3. Arrangement: are the arguments arranged effectively?

D. Section four: ethics, style, and conclusion

1. How are stylistic devices used to provide vivid detail for an issue, form common ground with the audience, and guide understanding?

2. How is visual imagery used to evoke a tone, set a mood, and create lived connections with the issue?

3. Overall aesthetic: is there balance between imagery and verbal description of problem; in other words, is there sufficient evidence for defining the problem and making this problem relevant for the audience?

4. Ethics: Is there anything in the argumentation, visual imagery, citation of sources, and/or connection to the audience that might mislead the audience?

a. Is there information that is missing?
b. How do the visuals work? Are the visuals misleading, too graphic, or not honest in their portrayal?

5. Ethics involve two key elements: how we handle the information that we’re working with (being clear, up front and honest through thorough critique, and citing sources thoroughly so one can consult them); second, ethics deals with audience-author relationship (taking the audience into consideration—what will benefit everyone involved).

6. Conclusion: What do you want from your audience: think, feel, believe, act?

a. Page 314 topics for perorations:
b. Remind audience what you want them to do or think or believe; paint a vivid picture.

Monday, March 8, 2010

Notes for March 9

I. Writing to Solve Problems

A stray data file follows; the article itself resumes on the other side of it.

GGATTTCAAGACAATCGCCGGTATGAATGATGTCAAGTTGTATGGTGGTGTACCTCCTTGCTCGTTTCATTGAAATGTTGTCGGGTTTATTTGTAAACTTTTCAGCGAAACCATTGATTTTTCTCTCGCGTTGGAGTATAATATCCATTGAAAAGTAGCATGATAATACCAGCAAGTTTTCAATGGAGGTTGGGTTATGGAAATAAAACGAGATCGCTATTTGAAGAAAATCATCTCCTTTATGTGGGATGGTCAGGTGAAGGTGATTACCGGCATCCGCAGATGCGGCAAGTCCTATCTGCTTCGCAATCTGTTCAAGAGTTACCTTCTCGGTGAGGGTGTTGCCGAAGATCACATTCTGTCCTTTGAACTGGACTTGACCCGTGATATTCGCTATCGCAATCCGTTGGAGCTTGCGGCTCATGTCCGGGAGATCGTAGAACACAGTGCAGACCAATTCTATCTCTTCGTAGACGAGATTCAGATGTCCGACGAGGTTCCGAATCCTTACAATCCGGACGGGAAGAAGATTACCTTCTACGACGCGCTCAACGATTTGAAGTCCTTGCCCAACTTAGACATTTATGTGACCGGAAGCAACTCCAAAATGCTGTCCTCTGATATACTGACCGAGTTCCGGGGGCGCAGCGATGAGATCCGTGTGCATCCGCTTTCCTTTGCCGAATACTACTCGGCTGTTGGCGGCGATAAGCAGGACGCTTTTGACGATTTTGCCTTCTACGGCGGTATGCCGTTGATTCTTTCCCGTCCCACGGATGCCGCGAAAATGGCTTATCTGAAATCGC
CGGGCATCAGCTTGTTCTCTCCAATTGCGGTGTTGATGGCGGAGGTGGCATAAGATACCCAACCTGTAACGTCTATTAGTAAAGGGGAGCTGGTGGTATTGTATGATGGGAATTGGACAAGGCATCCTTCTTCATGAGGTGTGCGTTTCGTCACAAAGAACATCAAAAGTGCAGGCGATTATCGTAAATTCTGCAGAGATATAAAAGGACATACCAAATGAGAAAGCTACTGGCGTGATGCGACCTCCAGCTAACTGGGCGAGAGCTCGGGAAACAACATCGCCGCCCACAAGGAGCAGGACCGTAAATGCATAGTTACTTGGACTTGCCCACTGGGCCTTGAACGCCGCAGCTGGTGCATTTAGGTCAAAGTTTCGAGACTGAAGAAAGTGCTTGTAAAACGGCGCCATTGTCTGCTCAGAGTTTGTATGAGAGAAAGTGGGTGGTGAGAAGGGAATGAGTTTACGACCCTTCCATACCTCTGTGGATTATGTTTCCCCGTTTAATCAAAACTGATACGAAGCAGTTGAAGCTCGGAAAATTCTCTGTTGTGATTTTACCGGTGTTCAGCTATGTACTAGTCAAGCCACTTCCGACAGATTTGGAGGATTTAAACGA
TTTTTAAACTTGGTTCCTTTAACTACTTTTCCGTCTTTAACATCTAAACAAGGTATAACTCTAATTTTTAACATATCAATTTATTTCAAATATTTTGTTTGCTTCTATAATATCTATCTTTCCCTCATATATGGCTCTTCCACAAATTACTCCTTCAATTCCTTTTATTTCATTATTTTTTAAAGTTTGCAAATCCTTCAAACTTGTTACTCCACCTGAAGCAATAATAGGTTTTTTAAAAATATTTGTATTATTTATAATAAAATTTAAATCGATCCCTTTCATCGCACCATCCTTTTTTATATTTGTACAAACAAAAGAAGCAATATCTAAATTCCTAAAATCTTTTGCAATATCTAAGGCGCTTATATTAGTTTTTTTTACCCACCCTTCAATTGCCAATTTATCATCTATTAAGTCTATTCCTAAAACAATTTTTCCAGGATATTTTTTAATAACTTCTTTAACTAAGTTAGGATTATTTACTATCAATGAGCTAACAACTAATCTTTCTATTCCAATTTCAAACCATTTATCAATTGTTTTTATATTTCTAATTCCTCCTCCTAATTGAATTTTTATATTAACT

A. We are faced with problems on a grand scale and on a personal scale everyday.

1. College students taking to the streets last week protesting the rising cost of tuition: how do you pay for school?

2. How do we solve the problem of global warming?

3. Do we spend the money Mayor Mike McGinn wants to spend to repair the Sea Wall? Will this repair divert attention away from building the tunnel to replace the Alaskan Way Viaduct?

4. How do we protest a strip club planned for our neighborhood?

5. How does one write a grant proposal for low income youth?

B. Write a letter to solve a problem that exists in your personal life; “for this scenario, assume that there is a problem that you need to have solved and that you want to write to someone who can help solve the problem” (Roen, Glau, and Maid 536-37):
1. Your child or younger sibling is being taunted mercilessly by a group of students in his or her classroom.
2. The trash disposal unit for your building is inadequate.
3. You recently encountered a problem with a defective product that is not easy to return to a store, such as a sprinkler system or wall-to-wall carpet.
4. A waiter at a local restaurant was rude to you and your guests.
5. You have noisy neighbors who shout and laugh at 3:00 a.m. When you complained to the police, they told you it was an issue for your homeowner’s association (also, apartment landlord or college authorities).

C. The qualities of effective proposals: writing to take a particular course of action.

1. A clearly defined problem: “An effective proposal first establishes the existence of a problem that is both understandable and manageable within the scope of the assignment” (538).